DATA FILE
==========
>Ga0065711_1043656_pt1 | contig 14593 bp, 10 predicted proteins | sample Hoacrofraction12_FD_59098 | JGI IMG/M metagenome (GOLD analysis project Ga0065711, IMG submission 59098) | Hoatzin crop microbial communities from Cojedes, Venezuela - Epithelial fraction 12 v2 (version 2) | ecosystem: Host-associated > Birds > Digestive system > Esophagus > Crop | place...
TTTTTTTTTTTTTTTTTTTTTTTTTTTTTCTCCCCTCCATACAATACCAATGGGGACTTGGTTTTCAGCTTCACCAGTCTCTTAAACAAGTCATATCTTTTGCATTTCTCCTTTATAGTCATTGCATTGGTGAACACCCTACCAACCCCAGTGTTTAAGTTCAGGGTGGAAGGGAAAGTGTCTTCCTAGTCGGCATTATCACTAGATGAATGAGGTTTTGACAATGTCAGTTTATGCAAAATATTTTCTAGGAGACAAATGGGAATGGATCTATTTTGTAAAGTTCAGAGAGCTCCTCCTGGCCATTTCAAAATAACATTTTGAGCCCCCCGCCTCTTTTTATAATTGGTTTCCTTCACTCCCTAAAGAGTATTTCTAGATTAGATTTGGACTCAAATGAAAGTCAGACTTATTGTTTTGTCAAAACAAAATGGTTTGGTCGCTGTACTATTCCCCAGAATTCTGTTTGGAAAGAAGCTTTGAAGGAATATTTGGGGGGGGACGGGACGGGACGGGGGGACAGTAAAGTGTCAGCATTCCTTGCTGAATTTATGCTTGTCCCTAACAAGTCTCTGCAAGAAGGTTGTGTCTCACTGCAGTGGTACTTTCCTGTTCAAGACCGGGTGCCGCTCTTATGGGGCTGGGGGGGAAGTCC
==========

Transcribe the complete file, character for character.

>Ga0065711_1043656_pt1 | contig 14593 bp, 10 predicted proteins | sample Hoacrofraction12_FD_59098 | JGI IMG/M metagenome (GOLD analysis project Ga0065711, IMG submission 59098) | Hoatzin crop microbial communities from Cojedes, Venezuela - Epithelial fraction 12 v2 (version 2) | ecosystem: Host-associated > Birds > Digestive system > Esophagus > Crop | place...
TTTTTTTTTTTTTTTTTTTTTTTTTTTTTCTCCCCTCCATACAATACCAATGGGGACTTGGTTTTCAGCTTCACCAGTCTCTTAAACAAGTCATATCTTTTGCATTTCTCCTTTATAGTCATTGCATTGGTGAACACCCTACCAACCCCAGTGTTTAAGTTCAGGGTGGAAGGGAAAGTGTCTTCCTAGTCGGCATTATCACTAGATGAATGAGGTTTTGACAATGTCAGTTTATGCAAAATATTTTCTAGGAGACAAATGGGAATGGATCTATTTTGTAAAGTTCAGAGAGCTCCTCCTGGCCATTTCAAAATAACATTTTGAGCCCCCCGCCTCTTTTTATAATTGGTTTCCTTCACTCCCTAAAGAGTATTTCTAGATTAGATTTGGACTCAAATGAAAGTCAGACTTATTGTTTTGTCAAAACAAAATGGTTTGGTCGCTGTACTATTCCCCAGAATTCTGTTTGGAAAGAAGCTTTGAAGGAATATTTGGGGGGGGACGGGACGGGACGGGGGGACAGTAAAGTGTCAGCATTCCTTGCTGAATTTATGCTTGTCCCTAACAAGTCTCTGCAAGAAGGTTGTGTCTCACTGCAGTGGTACTTTCCTGTTCAAGACCGGGTGCCGCTCTTATGGGGCTGGGGGGGAAGTCC